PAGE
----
But some models now are showing actually better performance with the end-to-end trained model
So I expect that in a couple of years maybe that will be the kind of go-to for a practical applications.


Can I do a speech recognition with this? This is only like six classes like and I think you have much more classes in speech?


Yes if you want to do Automatic Speech Recognition, so the complete vocabulary of English for instance, then you can theoretically.
But there are specific models for all automatic speech recognition that will in general do better.
So if you want full speech recognition you should look at speech specific methods and there are many available.

But if you’re doing a simple task, like commands: yes/no up,down, one, two, three, four, five – you can limit your vocabulary to say maybe under a hundred classes or something, then it gets much more realistic to apply a kind of speech-unaware model like this.


Thanks for an interesting presentation.
I was just wondering from the thesis, it looks like you applied this model to a microprocessor.
Can you tell a little bit about the framework you use where you transfer it from a Python?


Yes, so we use the vendor provided library from ST microelectronics for the STM32 and it’s called X-CUBE-AI.
You’ll find links in the Github.
It’s a proprietary solution, only works on that microcontroller, but it’s very simple: you throw in the Keras model, it will give you a C model out.
And they have code examples about the audio pre-processing (yeah with some bugs, but it does work).
And the firmware code for thesis is also in the Github repository, not just the model, so you can basically download that and and start going.

Master of Data Science

Over 8 years ago I completed a Bachelor in Electronics Engineering, with a focus on embedded systems. Since then I have done primarily software engineering in embedded and web projects, sometimes combined in so-called “Internet of Things” (IoT) projects. Often there was a strong data- and signal-processing focus in these systems; from audio processing in microphone-arrays, to image processing for smart website builders. Recognizing the importance of data, I realized around 2 years ago I wanted to add a new skill-set to my engineering capabilities: Data Analysis and Machine Learning (ML).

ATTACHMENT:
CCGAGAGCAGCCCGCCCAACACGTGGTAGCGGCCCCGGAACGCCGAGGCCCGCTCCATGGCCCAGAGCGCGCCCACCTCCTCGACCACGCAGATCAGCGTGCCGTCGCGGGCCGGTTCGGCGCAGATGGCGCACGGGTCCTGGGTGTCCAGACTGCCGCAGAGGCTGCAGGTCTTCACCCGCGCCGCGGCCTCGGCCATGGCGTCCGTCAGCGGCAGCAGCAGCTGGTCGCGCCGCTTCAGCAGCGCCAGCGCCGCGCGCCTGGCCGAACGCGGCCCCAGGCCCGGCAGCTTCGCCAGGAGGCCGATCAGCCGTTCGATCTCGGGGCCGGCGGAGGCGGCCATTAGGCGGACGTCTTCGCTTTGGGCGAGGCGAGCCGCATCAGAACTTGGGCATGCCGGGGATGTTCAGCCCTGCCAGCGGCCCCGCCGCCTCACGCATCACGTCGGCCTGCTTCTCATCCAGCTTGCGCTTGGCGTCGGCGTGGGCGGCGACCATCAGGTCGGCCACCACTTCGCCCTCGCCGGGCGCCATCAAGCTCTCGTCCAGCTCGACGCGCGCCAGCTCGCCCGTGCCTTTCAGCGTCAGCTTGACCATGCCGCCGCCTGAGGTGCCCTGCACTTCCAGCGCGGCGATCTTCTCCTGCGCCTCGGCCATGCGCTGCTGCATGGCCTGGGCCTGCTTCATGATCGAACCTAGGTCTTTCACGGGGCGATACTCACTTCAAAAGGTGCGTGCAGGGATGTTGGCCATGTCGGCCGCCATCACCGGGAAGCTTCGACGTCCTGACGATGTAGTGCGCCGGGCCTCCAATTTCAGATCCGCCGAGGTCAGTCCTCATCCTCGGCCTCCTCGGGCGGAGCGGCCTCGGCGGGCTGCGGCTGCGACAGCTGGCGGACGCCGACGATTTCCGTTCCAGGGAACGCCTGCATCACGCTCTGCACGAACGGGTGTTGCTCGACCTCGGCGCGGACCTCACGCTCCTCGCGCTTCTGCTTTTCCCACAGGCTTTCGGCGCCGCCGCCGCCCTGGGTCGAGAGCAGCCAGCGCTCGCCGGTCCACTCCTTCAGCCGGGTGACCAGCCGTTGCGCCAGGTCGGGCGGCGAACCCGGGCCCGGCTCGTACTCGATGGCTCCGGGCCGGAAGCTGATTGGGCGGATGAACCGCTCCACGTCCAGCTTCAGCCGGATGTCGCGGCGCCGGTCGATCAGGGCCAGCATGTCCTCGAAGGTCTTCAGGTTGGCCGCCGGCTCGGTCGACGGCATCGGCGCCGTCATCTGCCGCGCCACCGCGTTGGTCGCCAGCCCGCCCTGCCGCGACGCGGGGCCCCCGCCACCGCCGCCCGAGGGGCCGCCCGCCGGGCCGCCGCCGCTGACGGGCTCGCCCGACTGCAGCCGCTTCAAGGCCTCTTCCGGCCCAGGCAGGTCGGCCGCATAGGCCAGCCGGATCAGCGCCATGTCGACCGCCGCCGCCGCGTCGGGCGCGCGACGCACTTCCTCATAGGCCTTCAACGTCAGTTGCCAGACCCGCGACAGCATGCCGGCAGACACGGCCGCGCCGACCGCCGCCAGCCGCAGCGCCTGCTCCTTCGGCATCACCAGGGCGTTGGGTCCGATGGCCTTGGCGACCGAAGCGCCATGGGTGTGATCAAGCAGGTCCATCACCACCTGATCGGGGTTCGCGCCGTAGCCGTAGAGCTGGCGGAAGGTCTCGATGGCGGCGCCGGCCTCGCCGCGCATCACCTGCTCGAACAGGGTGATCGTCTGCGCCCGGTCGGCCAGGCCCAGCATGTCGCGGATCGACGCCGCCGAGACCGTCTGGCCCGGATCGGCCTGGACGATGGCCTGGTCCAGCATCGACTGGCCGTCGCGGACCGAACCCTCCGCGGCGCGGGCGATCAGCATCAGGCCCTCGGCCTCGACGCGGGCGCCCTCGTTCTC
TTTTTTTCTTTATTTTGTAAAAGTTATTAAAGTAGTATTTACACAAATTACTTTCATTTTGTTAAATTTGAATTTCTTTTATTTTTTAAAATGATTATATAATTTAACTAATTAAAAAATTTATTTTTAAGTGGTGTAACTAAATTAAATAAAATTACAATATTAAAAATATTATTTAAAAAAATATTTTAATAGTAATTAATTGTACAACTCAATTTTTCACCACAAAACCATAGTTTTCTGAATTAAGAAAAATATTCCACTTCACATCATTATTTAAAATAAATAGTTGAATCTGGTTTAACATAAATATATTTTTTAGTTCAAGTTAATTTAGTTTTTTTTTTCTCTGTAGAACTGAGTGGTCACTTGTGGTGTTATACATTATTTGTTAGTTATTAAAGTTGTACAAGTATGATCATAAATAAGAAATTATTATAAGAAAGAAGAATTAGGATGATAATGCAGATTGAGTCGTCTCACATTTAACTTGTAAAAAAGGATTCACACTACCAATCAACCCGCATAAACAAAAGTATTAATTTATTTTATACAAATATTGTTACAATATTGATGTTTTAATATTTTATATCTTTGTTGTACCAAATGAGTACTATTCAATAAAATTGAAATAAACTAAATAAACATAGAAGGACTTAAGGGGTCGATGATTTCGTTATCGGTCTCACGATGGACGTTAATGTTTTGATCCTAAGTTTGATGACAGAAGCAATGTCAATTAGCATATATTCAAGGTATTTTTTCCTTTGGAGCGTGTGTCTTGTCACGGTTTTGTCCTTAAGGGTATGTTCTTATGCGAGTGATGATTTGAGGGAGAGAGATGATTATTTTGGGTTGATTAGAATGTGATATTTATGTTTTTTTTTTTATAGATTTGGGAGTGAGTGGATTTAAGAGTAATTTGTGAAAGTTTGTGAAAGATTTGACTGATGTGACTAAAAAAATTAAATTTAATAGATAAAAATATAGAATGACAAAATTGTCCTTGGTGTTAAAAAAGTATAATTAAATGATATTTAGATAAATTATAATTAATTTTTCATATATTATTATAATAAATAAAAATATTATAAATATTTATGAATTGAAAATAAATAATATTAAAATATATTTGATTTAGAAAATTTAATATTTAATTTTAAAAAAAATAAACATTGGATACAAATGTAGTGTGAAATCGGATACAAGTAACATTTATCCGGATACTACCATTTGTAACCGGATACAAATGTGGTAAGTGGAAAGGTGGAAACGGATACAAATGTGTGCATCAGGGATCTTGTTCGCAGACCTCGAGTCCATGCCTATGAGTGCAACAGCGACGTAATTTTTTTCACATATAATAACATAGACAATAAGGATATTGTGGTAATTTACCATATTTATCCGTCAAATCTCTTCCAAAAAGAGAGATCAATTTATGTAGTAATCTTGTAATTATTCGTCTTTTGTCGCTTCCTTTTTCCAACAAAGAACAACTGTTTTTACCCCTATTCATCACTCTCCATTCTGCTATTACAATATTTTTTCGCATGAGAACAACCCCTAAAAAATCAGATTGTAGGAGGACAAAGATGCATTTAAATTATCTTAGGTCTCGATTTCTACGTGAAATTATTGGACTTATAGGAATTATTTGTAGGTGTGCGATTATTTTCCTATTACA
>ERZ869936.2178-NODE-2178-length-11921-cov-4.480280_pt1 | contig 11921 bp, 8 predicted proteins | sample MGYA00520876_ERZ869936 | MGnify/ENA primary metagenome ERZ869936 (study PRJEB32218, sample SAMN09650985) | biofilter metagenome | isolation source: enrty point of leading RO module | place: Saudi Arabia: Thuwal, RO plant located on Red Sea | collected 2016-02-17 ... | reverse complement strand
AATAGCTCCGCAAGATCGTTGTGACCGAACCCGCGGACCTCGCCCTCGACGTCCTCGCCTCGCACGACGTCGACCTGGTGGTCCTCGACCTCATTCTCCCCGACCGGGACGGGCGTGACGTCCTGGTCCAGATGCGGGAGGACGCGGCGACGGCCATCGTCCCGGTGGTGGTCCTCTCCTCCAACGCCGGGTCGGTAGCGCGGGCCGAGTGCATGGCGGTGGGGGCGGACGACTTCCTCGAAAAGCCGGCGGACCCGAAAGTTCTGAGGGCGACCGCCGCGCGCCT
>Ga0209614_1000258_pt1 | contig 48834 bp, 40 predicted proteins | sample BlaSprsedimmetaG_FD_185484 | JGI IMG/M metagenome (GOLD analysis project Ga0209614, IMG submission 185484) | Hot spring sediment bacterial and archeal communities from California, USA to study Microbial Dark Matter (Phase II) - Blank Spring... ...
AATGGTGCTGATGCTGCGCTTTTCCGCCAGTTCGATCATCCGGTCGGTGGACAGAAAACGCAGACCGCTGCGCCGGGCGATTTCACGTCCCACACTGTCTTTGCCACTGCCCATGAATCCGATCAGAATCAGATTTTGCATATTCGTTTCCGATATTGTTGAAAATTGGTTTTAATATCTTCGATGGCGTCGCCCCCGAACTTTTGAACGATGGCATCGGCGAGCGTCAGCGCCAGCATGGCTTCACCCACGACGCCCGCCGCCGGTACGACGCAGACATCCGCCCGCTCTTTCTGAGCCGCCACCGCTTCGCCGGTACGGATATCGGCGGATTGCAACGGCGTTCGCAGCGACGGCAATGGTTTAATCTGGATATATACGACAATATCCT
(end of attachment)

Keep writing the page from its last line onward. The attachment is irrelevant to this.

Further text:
And today I’m proud to say that I have successfully completed the Master in Data Science program at the Norwegian University of Life Sciences, as one the first batch to have this degree in Norway.

Master of Data Science thesis successfully defended. Left: me, Right: External sensor Lars Erik Solheim


Throughout my degree, I’ve kept the vast majority of my notes in the open-source way – public on Github. Over time I have distilled these into two resources covering the main topics of my work.

Embedded Machine Learning: Machine Learning applied to Embedded System, with a focus on-edge ML in low-cost, low-power sensors.

Machine Hearing: Using Machine Learning on audio, with a focus on general sound (less music and speech).


My masters thesis combined these two topics, and applied it to classification of everyday urban sounds for noise monitoring in smart cities. The report and all the code can be found on Github:

Environmental Sound Classification on Microcontrollers using Convolutional Neural Networks


Since Embedded Machine Learning is an emerging niche, the availability of software tools are not as good as for machine learning in general. To help with that I developed emlearn, an open-source ML inference engine tailored for micro-controllers and very small embedded systems. emlearn allows to convert models built with existing Python machine learning frameworks such as scikit-learn and Keras, and execute them on device using portable C code. The focus is on simple and efficient models such as Random Forests, Decision Trees, Naive Bayes, linear models. In this way, emlearn is a compliment to deep learning inference libraries for embedded devices, such as TFLite and X-CUBE-AI.